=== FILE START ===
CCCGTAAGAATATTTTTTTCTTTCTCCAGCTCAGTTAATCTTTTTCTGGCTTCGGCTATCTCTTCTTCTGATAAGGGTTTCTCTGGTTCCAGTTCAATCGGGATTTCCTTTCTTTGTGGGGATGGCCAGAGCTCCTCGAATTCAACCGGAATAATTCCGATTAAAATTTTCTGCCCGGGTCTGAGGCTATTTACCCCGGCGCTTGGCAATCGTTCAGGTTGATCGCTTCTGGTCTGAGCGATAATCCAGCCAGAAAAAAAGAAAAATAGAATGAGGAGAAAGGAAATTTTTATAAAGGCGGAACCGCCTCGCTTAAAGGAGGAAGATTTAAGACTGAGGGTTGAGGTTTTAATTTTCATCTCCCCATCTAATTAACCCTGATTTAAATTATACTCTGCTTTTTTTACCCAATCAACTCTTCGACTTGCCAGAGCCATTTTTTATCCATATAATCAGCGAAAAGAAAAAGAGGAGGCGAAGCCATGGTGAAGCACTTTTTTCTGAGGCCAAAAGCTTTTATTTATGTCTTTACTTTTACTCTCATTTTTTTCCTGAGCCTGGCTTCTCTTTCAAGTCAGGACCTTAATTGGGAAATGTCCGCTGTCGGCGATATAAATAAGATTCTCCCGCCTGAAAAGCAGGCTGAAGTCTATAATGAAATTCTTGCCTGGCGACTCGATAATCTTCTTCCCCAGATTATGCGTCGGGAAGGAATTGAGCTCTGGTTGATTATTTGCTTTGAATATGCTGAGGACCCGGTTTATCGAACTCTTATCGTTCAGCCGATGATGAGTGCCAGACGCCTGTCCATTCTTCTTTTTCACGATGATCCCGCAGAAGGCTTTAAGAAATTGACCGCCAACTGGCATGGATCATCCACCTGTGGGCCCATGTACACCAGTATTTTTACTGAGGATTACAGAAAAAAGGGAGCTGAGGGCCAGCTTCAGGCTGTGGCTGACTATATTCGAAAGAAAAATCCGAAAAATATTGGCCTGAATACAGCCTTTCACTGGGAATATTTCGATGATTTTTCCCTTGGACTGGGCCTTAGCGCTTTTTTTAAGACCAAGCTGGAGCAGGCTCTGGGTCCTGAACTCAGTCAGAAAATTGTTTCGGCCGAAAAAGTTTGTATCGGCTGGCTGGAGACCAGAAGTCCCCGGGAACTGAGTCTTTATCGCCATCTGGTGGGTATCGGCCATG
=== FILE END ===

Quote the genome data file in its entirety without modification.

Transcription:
CCCGTAAGAATATTTTTTTCTTTCTCCAGCTCAGTTAATCTTTTTCTGGCTTCGGCTATCTCTTCTTCTGATAAGGGTTTCTCTGGTTCCAGTTCAATCGGGATTTCCTTTCTTTGTGGGGATGGCCAGAGCTCCTCGAATTCAACCGGAATAATTCCGATTAAAATTTTCTGCCCGGGTCTGAGGCTATTTACCCCGGCGCTTGGCAATCGTTCAGGTTGATCGCTTCTGGTCTGAGCGATAATCCAGCCAGAAAAAAAGAAAAATAGAATGAGGAGAAAGGAAATTTTTATAAAGGCGGAACCGCCTCGCTTAAAGGAGGAAGATTTAAGACTGAGGGTTGAGGTTTTAATTTTCATCTCCCCATCTAATTAACCCTGATTTAAATTATACTCTGCTTTTTTTACCCAATCAACTCTTCGACTTGCCAGAGCCATTTTTTATCCATATAATCAGCGAAAAGAAAAAGAGGAGGCGAAGCCATGGTGAAGCACTTTTTTCTGAGGCCAAAAGCTTTTATTTATGTCTTTACTTTTACTCTCATTTTTTTCCTGAGCCTGGCTTCTCTTTCAAGTCAGGACCTTAATTGGGAAATGTCCGCTGTCGGCGATATAAATAAGATTCTCCCGCCTGAAAAGCAGGCTGAAGTCTATAATGAAATTCTTGCCTGGCGACTCGATAATCTTCTTCCCCAGATTATGCGTCGGGAAGGAATTGAGCTCTGGTTGATTATTTGCTTTGAATATGCTGAGGACCCGGTTTATCGAACTCTTATCGTTCAGCCGATGATGAGTGCCAGACGCCTGTCCATTCTTCTTTTTCACGATGATCCCGCAGAAGGCTTTAAGAAATTGACCGCCAACTGGCATGGATCATCCACCTGTGGGCCCATGTACACCAGTATTTTTACTGAGGATTACAGAAAAAAGGGAGCTGAGGGCCAGCTTCAGGCTGTGGCTGACTATATTCGAAAGAAAAATCCGAAAAATATTGGCCTGAATACAGCCTTTCACTGGGAATATTTCGATGATTTTTCCCTTGGACTGGGCCTTAGCGCTTTTTTTAAGACCAAGCTGGAGCAGGCTCTGGGTCCTGAACTCAGTCAGAAAATTGTTTCGGCCGAAAAAGTTTGTATCGGCTGGCTGGAGACCAGAAGTCCCCGGGAACTGAGTCTTTATCGCCATCTGGTGGGTATCGGCCATG